Offline meikle

Re: Doctors and the "conscience clause"
« Reply #3 on: June 13, 2014, 09:52:39 PM »
To be clear, the "conscience clause" is the part that says that, if I own a pharmacy, I'm not allowed to fire my pharmacist for refusing to fill prescriptions for birth control.

I think that's pretty ridiculous; these are laws meant to make it more difficult to receive these services and nothing else -- they exist so that healthcare providers can't say, "Do your job or I will find someone who will."

The conscience clause isn't what allows a doctor, pharmacist, whatever, to say, "No, I'm not going to do that" -- nobody can force them to do anything -- it's what says that you can't fire them for refusing to provide service.
« Last Edit: June 13, 2014, 09:54:39 PM by meikle »

Offline ThePrince

Re: Doctors and the "conscience clause"
« Reply #4 on: June 14, 2014, 01:14:09 AM »
In the United States a doctor can invoke the "conscience clause" but they can not with hold information on where she can receive an abortion or falsify the risk of getting an abortion. So as long as a woman is able to receive the medical attention she request, I'am fine with the "conscience clause".

Today we seeing this more in the technical sense, with the passing of the Affordable Health Care Act and almost all businesses are required to provide a form of health care. Some business owners do not want to provide in some manner contraceptives. It is currently being played out in Sebelius v. Hobby Lobby Stores, Inc. Hopefully the ruling will be "No, obey the law or forgo the tax credits" or else they will upset massive precedences.

Offline BeorningTopic starter

Re: Doctors and the "conscience clause"
« Reply #5 on: June 14, 2014, 12:01:32 PM »
In theory, I'm okay with the conscience clause, too... The problem is when it goes too far. Like in the recent scandal I mentioned - when there was, apparently, a pressure at all of the gynecologists in the hospital not to conduct abortions. According to the news I've heard about this case, the doctors were simply afraid to conduct abortions, as they could get fired by their anti-abortion chief of medicine.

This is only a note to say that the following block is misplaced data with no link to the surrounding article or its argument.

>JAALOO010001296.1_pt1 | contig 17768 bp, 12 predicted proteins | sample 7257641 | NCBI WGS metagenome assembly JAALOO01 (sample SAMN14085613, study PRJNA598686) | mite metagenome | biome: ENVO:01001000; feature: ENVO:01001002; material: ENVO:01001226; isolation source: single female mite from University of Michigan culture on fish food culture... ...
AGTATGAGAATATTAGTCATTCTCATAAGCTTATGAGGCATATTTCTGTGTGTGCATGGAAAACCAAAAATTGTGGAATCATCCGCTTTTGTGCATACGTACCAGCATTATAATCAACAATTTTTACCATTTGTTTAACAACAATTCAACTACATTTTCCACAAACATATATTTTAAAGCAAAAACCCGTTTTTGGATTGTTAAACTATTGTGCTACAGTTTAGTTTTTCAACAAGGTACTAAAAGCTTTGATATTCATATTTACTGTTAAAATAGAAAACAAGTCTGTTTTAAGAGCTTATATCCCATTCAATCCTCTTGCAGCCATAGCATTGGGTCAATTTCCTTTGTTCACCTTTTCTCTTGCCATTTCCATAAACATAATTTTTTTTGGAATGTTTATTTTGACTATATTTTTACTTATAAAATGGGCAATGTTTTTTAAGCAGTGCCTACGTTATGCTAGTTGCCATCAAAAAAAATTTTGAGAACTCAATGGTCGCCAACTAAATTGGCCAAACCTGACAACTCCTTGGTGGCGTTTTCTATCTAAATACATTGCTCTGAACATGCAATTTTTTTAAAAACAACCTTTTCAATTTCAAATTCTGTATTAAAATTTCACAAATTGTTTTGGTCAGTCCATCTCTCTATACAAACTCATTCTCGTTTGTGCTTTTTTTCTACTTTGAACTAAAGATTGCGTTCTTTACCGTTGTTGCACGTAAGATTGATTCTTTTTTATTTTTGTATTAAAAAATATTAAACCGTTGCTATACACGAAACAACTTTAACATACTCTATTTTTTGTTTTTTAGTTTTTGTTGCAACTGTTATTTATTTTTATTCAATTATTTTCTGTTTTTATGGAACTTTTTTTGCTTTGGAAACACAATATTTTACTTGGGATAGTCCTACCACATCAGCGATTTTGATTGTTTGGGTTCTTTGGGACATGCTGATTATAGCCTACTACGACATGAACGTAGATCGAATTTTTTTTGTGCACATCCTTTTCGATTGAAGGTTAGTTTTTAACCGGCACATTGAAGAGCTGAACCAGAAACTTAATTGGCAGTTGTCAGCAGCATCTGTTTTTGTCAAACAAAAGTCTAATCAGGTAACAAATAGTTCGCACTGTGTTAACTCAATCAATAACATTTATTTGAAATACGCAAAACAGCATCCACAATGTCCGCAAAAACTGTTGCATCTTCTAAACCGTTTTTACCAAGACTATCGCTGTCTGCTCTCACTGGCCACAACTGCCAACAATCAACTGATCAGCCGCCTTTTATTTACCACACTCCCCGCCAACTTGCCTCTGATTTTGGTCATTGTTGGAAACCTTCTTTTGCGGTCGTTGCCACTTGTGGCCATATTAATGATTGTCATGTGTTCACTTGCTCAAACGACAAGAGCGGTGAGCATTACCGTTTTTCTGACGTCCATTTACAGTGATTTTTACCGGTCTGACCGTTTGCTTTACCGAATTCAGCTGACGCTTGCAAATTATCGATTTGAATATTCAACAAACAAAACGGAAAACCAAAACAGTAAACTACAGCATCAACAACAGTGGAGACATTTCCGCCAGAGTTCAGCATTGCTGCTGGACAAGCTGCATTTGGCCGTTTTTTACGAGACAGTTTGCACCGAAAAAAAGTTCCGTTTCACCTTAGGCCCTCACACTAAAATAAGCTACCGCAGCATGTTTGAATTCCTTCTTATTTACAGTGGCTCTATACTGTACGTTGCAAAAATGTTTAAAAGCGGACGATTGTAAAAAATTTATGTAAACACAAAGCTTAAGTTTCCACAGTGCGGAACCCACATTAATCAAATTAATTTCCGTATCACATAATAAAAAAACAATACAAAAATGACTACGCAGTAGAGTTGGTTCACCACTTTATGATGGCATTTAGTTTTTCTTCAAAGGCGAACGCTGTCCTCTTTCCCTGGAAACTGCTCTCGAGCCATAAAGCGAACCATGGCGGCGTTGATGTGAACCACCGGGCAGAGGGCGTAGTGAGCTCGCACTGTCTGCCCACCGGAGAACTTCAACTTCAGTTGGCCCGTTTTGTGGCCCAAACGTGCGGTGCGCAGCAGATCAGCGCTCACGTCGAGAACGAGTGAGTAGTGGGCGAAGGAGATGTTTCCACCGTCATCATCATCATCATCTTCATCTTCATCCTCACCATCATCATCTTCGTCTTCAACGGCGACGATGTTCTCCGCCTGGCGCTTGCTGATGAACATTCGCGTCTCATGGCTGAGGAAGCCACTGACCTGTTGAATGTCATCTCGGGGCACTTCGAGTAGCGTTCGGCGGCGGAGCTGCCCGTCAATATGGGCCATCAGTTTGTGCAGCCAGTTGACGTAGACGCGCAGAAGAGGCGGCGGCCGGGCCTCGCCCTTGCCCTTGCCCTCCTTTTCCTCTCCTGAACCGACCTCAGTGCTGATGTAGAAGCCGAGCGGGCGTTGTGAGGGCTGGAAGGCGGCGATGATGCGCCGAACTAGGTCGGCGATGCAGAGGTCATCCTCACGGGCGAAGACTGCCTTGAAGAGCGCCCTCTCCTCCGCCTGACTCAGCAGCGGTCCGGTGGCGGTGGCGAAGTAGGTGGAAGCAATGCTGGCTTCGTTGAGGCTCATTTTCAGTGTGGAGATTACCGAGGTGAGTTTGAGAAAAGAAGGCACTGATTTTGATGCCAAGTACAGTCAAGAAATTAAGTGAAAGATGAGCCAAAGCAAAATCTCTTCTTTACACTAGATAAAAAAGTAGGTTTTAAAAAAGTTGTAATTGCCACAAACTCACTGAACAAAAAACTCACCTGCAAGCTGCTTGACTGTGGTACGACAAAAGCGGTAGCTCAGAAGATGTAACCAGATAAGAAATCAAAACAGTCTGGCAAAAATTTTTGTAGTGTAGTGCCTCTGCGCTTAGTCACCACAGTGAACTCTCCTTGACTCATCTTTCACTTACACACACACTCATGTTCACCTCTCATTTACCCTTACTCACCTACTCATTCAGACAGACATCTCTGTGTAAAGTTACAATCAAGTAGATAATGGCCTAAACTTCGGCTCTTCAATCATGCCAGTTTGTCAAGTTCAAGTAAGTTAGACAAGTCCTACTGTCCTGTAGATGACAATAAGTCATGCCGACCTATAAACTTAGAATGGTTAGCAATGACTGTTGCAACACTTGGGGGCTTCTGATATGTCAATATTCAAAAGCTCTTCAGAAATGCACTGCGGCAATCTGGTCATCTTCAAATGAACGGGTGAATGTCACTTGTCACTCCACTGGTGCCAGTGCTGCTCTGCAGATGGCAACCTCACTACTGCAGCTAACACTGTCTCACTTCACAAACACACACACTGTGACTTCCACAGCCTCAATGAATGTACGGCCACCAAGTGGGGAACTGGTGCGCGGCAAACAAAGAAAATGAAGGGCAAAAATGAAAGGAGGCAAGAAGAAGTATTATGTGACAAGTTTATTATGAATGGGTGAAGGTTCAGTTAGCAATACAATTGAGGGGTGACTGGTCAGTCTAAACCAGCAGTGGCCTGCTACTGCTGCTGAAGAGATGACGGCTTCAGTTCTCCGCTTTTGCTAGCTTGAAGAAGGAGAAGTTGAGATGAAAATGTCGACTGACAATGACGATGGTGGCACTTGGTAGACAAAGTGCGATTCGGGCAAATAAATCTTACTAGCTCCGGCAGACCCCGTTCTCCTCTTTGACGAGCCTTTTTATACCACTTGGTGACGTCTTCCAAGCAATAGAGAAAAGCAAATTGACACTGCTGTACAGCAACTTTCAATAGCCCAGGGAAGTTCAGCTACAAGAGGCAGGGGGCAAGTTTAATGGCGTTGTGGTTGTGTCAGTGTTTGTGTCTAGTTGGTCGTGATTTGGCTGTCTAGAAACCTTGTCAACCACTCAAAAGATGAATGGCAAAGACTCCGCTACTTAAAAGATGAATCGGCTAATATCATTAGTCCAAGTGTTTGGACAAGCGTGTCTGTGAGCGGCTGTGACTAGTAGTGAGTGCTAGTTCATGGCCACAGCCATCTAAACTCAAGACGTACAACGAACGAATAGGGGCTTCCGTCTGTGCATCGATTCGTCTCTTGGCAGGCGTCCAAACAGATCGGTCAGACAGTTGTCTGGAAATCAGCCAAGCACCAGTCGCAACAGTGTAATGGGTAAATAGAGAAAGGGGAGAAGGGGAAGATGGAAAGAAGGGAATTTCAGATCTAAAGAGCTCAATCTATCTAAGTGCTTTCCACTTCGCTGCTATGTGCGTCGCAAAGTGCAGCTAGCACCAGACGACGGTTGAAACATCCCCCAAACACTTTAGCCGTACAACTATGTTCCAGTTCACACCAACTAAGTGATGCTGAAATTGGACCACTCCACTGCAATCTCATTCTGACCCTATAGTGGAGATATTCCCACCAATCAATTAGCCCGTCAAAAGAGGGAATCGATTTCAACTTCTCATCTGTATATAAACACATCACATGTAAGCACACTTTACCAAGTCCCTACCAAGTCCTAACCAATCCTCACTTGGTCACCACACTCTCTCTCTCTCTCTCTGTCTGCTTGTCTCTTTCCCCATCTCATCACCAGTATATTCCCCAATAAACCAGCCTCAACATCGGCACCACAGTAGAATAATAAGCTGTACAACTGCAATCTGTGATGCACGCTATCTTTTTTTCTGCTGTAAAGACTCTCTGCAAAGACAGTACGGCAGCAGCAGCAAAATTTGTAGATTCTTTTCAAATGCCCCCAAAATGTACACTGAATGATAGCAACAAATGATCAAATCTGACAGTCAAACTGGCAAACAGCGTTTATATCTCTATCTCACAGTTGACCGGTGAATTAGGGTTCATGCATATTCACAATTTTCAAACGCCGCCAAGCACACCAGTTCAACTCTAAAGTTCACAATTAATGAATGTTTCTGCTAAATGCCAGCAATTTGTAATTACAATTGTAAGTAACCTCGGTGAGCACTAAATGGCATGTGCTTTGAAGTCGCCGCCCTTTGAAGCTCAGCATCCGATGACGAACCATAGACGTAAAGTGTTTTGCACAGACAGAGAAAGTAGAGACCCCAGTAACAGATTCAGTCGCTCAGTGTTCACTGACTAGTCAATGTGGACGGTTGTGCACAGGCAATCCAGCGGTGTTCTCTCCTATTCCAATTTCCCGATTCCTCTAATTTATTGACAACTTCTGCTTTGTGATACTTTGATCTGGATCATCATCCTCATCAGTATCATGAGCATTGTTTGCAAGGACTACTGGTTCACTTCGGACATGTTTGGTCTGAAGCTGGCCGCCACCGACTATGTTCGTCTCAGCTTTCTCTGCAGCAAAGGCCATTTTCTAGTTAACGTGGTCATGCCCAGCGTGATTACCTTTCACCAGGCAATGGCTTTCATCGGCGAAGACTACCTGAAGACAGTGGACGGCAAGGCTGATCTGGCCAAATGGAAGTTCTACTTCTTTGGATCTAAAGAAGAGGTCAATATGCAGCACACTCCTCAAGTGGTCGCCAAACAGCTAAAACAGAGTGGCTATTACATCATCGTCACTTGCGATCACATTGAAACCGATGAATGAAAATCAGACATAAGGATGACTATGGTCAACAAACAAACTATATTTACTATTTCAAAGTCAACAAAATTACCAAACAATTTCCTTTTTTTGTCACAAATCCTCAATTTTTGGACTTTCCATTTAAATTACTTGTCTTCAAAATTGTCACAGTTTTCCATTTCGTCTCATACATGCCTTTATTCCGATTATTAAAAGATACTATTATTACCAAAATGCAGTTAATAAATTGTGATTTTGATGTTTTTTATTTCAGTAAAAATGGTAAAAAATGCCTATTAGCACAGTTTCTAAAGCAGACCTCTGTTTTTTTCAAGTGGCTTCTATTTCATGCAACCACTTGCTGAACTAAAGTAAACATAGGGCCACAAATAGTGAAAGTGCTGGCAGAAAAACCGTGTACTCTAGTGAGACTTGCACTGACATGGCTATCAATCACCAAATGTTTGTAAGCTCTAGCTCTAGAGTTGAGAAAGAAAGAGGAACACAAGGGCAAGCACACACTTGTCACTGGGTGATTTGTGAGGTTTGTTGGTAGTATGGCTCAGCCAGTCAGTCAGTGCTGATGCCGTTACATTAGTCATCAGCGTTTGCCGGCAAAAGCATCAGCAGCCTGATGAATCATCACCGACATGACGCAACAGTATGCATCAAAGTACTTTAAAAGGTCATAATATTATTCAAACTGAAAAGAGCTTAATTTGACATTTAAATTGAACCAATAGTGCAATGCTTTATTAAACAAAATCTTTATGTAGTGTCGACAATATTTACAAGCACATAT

Also, there's the problem that some of the doctors want the conscience clause to go even further. They say that they should also not be required to inform their patients where else they can get abortions. Not to mention, there are apparently situations when the doctors not only decline to conduct abortions, but they actively cause their patients to be tied in the red tape, so that they wouldn't be able to get abortions in time...

Finally, it's not only about abortions. The doctors want to be allowed not to prescribe contraceptives or prenatal child examinations...

Offline Iniquitous

Re: Doctors and the "conscience clause"
« Reply #6 on: June 14, 2014, 12:09:43 PM »
Ok I am confused on that last sentence. They do not want perform abortions - okay, that is their right.  But they do not want to prescribe contraceptives to stop unwanted pregnancies?  Did they just time travel from the middle ages? And they do not want to provide prenatal care? Why are they OB doctors then? That is part of the primary job of an OB doctor ffs.